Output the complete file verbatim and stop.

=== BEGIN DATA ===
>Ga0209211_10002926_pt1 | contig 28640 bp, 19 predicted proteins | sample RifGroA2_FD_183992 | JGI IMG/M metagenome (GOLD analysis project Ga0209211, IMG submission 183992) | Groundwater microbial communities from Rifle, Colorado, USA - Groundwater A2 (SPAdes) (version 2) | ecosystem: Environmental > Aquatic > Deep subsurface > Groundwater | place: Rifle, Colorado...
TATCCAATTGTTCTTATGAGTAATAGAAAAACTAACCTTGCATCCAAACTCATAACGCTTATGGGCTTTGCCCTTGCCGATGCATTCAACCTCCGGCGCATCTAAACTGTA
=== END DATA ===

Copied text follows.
>Ga0209211_10002926_pt1 | contig 28640 bp, 19 predicted proteins | sample RifGroA2_FD_183992 | JGI IMG/M metagenome (GOLD analysis project Ga0209211, IMG submission 183992) | Groundwater microbial communities from Rifle, Colorado, USA - Groundwater A2 (SPAdes) (version 2) | ecosystem: Environmental > Aquatic > Deep subsurface > Groundwater | place: Rifle, Colorado...
TATCCAATTGTTCTTATGAGTAATAGAAAAACTAACCTTGCATCCAAACTCATAACGCTTATGGGCTTTGCCCTTGCCGATGCATTCAACCTCCGGCGCATCTAAACTGTA